#1: A suicide bomber detonated his explosives-laden vest in a crowd of police recruits on Tuesday, killing at least 45 people, officials said. The death toll was still rising more than three hours after police said the bomber joined a crowd of more than 100 recruits and blew himself up outside the police station in Saddam Hussein’s hometown of Tikrit, some 80 miles (130 kilometers) north of Baghdad. Tikrit police put the death toll at 45, with 140 wounded. Dr. Anas Abdul-Khaliq of Tikrit hospital confirmed the casualty figures.

#1: Police forces found three female Yazidi bodies in north of Mosul, a media spokesman of the al-Shikhan district said on Monday. “Policemen found late Sunday (Jan. 16) three bodies of a mother, her daughter and her sister, on the road between Talkief and al-Shikhan districts, north of Mosul,” Amin Khalaf told Aswat al-Iraq news agency. “The three women are from the Yazidi sect,” he added, noting that this is the first incident of its kind in the region.

#2: Iraqi army forces found on Monday an unknown body of a young man in eastern Mosul, according to a security source. “A force from the Iraqi army found today a bullet-riddled body of a young man in eastern Mosul,” the source told Aswat al-Iraq news agency.

From AFP

Iraq province cuts supplies to national grid
By Marwan Ibrahim (AFP) – 1 hour ago

KIRKUK, Iraq — Iraq’s northern Kirkuk province said it had stopped supplying electricity to the national grid on Tuesday, in a bold move to force the central government’s hand in a dispute over power rationing.

National Deputy Electricity Minister Aamer al-Duri earlier described the cuts as “illegal” as he said a ministry delegation had been sent to Kirkuk on Tuesday to try to resolve the dispute.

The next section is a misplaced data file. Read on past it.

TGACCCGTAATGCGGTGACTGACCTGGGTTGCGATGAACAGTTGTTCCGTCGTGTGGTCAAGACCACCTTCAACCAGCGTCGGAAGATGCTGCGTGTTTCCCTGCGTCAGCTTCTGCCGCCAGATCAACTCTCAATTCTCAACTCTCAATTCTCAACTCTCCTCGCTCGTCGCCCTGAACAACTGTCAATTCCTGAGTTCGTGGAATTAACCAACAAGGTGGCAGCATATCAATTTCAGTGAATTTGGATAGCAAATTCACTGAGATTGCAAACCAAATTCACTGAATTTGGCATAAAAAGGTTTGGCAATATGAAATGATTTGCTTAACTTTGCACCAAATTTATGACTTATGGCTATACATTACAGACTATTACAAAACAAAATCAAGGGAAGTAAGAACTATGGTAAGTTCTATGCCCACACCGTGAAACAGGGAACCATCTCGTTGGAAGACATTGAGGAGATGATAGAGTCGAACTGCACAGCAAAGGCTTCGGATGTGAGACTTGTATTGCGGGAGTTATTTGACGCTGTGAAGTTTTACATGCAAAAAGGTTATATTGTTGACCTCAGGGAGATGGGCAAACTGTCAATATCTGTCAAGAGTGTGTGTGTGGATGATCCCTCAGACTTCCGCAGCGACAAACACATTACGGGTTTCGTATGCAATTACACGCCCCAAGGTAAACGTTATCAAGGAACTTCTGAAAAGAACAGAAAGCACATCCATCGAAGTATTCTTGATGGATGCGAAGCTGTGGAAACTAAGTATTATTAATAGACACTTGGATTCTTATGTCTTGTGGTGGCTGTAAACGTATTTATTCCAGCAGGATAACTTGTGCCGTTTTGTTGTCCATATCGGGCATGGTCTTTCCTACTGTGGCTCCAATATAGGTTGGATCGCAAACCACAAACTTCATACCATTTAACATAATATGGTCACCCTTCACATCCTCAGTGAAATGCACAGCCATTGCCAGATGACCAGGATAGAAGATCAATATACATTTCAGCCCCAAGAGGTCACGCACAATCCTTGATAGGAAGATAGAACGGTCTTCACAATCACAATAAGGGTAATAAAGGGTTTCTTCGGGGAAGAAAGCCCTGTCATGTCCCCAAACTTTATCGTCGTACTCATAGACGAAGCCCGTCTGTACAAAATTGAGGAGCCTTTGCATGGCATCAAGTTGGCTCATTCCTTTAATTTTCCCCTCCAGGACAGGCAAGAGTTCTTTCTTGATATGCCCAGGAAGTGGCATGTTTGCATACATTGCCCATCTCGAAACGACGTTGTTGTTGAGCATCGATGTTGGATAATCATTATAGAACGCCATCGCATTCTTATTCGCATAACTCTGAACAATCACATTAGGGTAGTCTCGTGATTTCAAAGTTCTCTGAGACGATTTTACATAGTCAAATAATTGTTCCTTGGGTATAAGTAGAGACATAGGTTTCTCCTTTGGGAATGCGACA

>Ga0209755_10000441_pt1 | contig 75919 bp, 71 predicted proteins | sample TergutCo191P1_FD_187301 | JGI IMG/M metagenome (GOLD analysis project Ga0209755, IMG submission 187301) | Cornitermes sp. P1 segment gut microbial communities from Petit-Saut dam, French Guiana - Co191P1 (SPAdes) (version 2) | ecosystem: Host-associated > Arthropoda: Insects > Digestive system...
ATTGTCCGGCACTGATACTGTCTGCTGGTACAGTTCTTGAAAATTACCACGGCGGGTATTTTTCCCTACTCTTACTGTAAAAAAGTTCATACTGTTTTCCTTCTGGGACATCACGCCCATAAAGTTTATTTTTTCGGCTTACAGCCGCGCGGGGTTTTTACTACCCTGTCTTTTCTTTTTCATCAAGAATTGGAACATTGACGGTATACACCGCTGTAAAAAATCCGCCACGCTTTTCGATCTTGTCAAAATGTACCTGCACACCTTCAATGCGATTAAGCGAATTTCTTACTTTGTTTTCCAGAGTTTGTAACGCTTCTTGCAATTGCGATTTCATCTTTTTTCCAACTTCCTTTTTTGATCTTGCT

“Kirkuk is not the only province which suffers from power cuts,” he told AFP. “It’s the same for all provinces like Baghdad, Nineveh and others.”

Iraq’s power supply remains drastically short of demand, with homes and businesses nationwide suffering daily cuts and relying on generators to fill the gap, as the war-ravaged country struggles to boost capacity.

Yaljin Mehdi, the head of electricity distribution for the province, said the decision to cut off from the national grid would result in Kirkuk receiving all 500 megawatts produced internally.

Iraq’s electricity demand totals around 15,000 megawatts, compared with total supply of 7,000 megawatts — 6,000 megawatts produced locally, and 1,000 megawatts imported.

A senior US embassy official said on Monday that for Iraq a “big challenge going forward is the race to provide infrastructure and services to the populace and keep pace with expectations.”

“We know come next summer, there’s still not going to be enough megawatts online to provide 24-hour electricity — it’s just not in the cards,” he said at a briefing for foreign press, speaking on condition of anonymity.

“We saw riots last summer… that’s a concern.”

Angry Iraqis staged violent demonstrations last summer in several southern cities over power rationing as temperatures reached 54 degrees Celsius (130 degrees Fahrenheit).

Prime Minister Nuri al-Maliki, whose electricity minister resigned following those protests, warned in June that two more years of shortages lay ahead as there was no quick fix to the problem.